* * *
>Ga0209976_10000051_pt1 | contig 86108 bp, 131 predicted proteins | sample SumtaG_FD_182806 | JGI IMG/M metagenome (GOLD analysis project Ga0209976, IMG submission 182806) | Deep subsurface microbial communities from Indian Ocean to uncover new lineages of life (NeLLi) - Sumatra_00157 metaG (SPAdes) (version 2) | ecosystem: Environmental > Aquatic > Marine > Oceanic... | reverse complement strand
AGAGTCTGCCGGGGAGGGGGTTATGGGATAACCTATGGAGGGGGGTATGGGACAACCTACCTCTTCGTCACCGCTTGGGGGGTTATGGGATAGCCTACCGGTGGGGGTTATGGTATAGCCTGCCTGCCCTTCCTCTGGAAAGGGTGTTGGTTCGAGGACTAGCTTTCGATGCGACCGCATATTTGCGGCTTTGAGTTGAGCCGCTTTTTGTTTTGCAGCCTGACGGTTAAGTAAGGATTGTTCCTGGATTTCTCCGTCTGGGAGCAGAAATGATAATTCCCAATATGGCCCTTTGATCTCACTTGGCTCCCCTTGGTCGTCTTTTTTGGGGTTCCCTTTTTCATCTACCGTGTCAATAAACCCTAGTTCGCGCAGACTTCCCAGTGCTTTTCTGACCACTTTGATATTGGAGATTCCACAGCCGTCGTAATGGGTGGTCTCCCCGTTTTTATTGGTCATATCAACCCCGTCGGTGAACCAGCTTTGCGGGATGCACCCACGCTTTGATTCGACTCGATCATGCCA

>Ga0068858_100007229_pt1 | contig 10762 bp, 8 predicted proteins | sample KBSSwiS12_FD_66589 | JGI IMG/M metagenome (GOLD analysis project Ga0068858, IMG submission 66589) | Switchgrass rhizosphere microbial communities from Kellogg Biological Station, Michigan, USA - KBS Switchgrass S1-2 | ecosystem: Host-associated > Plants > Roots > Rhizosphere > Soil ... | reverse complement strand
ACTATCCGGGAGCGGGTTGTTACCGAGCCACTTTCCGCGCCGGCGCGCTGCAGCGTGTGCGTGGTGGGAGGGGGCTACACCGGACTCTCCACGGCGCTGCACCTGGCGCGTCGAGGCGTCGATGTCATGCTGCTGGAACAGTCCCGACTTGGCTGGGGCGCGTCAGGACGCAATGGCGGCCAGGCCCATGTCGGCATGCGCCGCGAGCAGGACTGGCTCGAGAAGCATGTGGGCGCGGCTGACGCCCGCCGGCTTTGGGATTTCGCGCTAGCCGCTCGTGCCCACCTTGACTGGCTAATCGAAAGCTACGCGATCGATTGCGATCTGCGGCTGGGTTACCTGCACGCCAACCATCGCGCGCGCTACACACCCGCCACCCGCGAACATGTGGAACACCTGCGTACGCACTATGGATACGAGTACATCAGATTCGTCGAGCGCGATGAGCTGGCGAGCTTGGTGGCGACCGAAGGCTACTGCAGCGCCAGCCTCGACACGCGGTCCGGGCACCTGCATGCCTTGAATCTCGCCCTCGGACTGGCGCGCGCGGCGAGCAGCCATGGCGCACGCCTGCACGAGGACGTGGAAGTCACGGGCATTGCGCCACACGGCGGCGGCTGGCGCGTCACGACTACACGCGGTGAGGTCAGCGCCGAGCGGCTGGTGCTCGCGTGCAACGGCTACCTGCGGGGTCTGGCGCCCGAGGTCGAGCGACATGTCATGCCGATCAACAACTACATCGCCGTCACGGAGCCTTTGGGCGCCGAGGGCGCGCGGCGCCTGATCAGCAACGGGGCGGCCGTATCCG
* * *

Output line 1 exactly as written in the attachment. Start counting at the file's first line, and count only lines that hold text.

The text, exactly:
>Ga0209976_10000051_pt1 | contig 86108 bp, 131 predicted proteins | sample SumtaG_FD_182806 | JGI IMG/M metagenome (GOLD analysis project Ga0209976, IMG submission 182806) | Deep subsurface microbial communities from Indian Ocean to uncover new lineages of life (NeLLi) - Sumatra_00157 metaG (SPAdes) (version 2) | ecosystem: Environmental > Aquatic > Marine > Oceanic... | reverse complement strand